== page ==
Philipp Korzenek (AE)
Society, History & Politics I
Columbus's Role in the Destruction of the Population of the Indigenous Peoples of the New World During His First Two Voyages (1492-1496)
In October, the Americans annually honor a man named Christopher Columbus and his discoveries. Although Columbus Day is celebrated widely throughout the whole nation of the United States of America the name Columbus is linked to one of the darkest chapters of this continent. Christopher Columbus played a major role in the destruction of the population of the indigenous peoples of the New World during his first two voyages by regarding them as being humans of less worth, by being disrespectful in concern to their culture and by starting the enslavement of the native inhabitants.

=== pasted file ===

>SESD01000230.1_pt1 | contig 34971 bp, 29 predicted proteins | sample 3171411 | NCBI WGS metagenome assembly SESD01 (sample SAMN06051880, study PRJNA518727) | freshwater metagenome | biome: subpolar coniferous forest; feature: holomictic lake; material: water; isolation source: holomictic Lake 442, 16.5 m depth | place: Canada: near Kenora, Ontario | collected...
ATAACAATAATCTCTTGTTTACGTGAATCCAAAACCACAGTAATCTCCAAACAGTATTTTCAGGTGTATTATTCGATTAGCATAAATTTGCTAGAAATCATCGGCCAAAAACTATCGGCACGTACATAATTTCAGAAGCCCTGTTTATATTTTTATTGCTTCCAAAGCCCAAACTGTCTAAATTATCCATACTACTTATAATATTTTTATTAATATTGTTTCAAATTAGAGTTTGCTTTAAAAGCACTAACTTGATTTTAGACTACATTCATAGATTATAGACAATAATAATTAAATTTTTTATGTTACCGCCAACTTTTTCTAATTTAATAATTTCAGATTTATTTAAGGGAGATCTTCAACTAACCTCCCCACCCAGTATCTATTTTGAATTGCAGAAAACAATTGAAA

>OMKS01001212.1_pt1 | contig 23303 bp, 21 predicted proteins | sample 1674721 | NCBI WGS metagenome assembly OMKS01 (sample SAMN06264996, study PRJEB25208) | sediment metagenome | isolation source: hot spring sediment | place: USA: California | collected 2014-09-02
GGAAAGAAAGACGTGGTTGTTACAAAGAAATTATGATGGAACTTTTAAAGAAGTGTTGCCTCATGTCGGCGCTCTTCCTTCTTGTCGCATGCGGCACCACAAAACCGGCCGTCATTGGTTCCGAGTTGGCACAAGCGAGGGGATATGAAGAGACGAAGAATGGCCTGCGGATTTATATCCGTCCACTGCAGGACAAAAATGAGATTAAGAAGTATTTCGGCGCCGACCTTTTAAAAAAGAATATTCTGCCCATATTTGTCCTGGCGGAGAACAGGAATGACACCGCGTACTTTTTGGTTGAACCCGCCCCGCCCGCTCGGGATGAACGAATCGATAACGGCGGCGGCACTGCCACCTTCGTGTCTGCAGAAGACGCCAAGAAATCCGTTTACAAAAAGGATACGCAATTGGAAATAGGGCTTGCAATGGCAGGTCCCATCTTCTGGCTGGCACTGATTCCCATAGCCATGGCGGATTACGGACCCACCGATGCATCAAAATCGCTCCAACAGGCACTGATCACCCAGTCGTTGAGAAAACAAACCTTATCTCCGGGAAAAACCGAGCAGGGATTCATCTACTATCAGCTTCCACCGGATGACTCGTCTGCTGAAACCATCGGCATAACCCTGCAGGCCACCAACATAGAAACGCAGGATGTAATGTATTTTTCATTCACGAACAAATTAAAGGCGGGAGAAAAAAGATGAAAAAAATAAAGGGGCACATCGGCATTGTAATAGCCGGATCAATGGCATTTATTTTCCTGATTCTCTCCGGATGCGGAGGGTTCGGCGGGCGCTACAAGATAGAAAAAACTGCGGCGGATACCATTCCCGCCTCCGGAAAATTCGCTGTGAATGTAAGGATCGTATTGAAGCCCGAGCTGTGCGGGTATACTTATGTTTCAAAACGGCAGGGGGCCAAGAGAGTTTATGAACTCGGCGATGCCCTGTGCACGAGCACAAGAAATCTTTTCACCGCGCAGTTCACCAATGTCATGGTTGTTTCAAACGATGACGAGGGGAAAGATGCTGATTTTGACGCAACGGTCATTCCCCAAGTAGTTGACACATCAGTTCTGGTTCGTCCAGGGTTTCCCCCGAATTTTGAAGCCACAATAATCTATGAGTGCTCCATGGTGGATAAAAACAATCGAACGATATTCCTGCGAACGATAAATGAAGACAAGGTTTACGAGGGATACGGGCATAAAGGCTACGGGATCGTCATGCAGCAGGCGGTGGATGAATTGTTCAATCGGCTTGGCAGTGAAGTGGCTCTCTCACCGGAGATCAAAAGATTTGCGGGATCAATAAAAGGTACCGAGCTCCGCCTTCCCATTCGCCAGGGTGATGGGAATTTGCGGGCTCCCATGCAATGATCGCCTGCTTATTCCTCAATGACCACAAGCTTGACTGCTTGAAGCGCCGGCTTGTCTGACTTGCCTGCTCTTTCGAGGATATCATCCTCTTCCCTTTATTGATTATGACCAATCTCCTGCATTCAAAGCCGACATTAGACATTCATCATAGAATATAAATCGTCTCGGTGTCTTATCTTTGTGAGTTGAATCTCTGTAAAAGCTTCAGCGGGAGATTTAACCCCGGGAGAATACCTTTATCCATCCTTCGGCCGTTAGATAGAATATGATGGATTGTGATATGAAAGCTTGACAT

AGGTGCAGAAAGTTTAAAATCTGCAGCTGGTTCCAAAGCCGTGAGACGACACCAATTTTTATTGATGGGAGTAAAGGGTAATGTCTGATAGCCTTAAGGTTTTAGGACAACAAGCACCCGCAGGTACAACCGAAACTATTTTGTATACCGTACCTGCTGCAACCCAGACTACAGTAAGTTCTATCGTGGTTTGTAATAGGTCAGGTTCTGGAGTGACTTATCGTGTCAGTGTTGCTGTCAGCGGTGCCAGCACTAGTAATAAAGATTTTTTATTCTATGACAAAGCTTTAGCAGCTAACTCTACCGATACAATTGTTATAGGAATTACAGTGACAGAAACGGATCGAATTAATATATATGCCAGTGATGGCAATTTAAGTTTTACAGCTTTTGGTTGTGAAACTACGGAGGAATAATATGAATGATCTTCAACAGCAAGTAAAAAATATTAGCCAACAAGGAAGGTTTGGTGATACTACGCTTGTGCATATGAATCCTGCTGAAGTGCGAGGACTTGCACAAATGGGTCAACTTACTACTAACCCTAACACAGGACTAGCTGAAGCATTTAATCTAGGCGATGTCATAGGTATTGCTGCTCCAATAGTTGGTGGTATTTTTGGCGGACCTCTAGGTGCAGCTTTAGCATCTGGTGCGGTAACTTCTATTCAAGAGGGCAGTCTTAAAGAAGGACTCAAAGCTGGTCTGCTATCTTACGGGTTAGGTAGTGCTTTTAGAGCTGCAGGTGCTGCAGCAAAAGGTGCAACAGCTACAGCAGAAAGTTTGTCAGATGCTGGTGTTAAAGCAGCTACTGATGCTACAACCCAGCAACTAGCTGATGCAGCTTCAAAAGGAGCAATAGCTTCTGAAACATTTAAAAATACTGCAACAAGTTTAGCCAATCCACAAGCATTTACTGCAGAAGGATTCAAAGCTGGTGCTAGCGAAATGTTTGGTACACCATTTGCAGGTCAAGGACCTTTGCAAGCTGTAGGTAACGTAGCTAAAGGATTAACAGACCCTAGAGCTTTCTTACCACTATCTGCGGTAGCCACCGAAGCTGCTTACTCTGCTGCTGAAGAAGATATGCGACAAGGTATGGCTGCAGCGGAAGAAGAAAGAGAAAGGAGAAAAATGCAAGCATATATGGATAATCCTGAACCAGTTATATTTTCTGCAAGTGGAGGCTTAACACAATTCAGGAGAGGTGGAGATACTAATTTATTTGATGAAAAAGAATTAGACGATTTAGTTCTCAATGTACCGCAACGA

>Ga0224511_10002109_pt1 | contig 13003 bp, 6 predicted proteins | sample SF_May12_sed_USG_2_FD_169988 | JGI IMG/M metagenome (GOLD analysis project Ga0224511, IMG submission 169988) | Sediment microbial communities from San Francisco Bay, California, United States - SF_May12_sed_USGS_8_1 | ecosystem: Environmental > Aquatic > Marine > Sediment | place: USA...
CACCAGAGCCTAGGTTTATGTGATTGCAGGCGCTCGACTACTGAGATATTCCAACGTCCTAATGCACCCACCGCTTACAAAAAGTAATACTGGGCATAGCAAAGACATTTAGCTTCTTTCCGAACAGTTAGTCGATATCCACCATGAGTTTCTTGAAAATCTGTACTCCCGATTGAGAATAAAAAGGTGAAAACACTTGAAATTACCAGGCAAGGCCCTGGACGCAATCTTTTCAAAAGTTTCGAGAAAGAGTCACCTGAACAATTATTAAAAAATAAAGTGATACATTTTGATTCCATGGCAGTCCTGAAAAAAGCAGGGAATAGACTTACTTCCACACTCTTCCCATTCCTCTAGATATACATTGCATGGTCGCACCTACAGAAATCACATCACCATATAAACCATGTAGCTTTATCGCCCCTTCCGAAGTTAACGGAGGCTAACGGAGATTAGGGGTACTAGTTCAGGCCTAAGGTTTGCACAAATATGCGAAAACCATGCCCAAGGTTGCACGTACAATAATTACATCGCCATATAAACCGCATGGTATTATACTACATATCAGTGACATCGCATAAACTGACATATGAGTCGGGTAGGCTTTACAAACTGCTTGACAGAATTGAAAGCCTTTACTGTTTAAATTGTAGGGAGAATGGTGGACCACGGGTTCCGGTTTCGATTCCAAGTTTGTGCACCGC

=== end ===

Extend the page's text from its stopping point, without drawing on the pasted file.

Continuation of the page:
Firstly, Columbus regarded the indigenous peoples as being humans of less worth. Columbus thought that the natives were less sophisticated than the Spanish. One of the aspects that struck the Spanish was the nakedness of the native inhabitants. The Spaniards were not accustomed to people who were naked and to Columbus their nakedness even represented a lack of culture and religion. Due to the fact that the indigenous peoples lacked experience in trade they were easy to trick. Therefore, the Spanish led by Columbus tried to exploit the fact that the natives gave big amounts of gold for things like pieces of broken glass. Furthermore, the indigenous peoples were not able to match the technical standards of the European explorers. The natives did not have weapons or armor that were effective enough to repel the Spanish attacks. Since the stems of reeds were seldom a match for the Spanish firearms the native peoples were almost defenseless against the Spanish. Neither did the Spaniards see ships that could compete with their own vessels or caravels, nor did they see big cities or towns but only hamlets.